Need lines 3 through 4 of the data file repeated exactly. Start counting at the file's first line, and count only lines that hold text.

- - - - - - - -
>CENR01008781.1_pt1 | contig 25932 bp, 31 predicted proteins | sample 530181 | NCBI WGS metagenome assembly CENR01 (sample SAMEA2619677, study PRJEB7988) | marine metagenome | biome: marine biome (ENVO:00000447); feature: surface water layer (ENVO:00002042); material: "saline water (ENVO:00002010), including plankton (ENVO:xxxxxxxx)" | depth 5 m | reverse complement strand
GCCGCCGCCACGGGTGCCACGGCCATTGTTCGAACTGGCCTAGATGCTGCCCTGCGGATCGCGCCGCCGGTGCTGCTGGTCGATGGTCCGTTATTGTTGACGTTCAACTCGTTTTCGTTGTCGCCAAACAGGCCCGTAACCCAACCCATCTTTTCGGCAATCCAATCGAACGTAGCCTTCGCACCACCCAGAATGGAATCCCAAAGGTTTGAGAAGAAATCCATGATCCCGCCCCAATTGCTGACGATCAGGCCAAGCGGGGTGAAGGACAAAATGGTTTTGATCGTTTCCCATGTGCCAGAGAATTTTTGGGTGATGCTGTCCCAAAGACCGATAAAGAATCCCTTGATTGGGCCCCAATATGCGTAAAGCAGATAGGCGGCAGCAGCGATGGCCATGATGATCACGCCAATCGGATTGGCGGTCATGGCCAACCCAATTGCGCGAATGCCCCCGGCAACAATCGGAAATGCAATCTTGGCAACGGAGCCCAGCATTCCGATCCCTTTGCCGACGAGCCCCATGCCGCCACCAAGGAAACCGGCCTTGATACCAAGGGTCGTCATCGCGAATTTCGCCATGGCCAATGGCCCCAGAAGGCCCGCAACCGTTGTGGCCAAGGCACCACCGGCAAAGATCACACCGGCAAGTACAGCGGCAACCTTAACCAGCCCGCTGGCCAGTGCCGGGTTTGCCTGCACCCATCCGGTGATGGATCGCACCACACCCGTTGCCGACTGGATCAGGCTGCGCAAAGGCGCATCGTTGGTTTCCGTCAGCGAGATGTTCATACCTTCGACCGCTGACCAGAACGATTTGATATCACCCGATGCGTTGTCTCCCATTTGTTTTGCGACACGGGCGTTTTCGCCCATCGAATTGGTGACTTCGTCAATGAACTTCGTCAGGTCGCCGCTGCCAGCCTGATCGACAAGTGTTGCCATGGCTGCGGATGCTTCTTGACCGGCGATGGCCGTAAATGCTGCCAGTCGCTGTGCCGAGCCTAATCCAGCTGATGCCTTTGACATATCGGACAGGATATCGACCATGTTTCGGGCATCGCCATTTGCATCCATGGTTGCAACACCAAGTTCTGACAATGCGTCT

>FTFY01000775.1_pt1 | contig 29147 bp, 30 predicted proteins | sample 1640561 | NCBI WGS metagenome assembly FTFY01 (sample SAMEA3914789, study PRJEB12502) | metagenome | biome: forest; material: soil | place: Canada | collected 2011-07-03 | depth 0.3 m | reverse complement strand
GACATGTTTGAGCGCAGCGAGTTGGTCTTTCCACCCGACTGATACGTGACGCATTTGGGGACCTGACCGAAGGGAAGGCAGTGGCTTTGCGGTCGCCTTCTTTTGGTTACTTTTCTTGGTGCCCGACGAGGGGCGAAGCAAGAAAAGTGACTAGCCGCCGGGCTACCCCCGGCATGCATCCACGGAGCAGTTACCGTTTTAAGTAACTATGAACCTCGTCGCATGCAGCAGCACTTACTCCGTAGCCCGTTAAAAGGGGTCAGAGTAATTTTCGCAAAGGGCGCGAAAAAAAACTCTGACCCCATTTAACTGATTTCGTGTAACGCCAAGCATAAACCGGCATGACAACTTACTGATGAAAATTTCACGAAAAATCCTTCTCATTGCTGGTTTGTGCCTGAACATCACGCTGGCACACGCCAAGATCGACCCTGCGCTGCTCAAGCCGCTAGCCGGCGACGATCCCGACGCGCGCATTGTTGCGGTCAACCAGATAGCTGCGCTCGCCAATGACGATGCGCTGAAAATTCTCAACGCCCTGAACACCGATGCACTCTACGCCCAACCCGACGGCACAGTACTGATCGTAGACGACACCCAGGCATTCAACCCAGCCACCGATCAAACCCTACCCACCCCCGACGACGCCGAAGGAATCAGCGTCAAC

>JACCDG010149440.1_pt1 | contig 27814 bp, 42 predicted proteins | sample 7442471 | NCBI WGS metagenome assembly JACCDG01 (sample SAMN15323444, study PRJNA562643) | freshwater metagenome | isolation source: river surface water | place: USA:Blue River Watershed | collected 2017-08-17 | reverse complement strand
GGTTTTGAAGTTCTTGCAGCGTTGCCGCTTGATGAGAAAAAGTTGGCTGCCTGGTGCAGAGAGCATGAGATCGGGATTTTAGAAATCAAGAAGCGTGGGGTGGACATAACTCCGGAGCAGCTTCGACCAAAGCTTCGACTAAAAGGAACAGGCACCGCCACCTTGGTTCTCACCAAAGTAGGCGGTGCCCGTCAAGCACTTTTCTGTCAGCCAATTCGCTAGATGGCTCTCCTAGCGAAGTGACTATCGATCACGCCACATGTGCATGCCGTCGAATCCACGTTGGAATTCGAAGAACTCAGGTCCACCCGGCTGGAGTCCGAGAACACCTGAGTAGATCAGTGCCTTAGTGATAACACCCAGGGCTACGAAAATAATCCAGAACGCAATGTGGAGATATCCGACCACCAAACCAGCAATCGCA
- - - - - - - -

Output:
>FTFY01000775.1_pt1 | contig 29147 bp, 30 predicted proteins | sample 1640561 | NCBI WGS metagenome assembly FTFY01 (sample SAMEA3914789, study PRJEB12502) | metagenome | biome: forest; material: soil | place: Canada | collected 2011-07-03 | depth 0.3 m | reverse complement strand
GACATGTTTGAGCGCAGCGAGTTGGTCTTTCCACCCGACTGATACGTGACGCATTTGGGGACCTGACCGAAGGGAAGGCAGTGGCTTTGCGGTCGCCTTCTTTTGGTTACTTTTCTTGGTGCCCGACGAGGGGCGAAGCAAGAAAAGTGACTAGCCGCCGGGCTACCCCCGGCATGCATCCACGGAGCAGTTACCGTTTTAAGTAACTATGAACCTCGTCGCATGCAGCAGCACTTACTCCGTAGCCCGTTAAAAGGGGTCAGAGTAATTTTCGCAAAGGGCGCGAAAAAAAACTCTGACCCCATTTAACTGATTTCGTGTAACGCCAAGCATAAACCGGCATGACAACTTACTGATGAAAATTTCACGAAAAATCCTTCTCATTGCTGGTTTGTGCCTGAACATCACGCTGGCACACGCCAAGATCGACCCTGCGCTGCTCAAGCCGCTAGCCGGCGACGATCCCGACGCGCGCATTGTTGCGGTCAACCAGATAGCTGCGCTCGCCAATGACGATGCGCTGAAAATTCTCAACGCCCTGAACACCGATGCACTCTACGCCCAACCCGACGGCACAGTACTGATCGTAGACGACACCCAGGCATTCAACCCAGCCACCGATCAAACCCTACCCACCCCCGACGACGCCGAAGGAATCAGCGTCAAC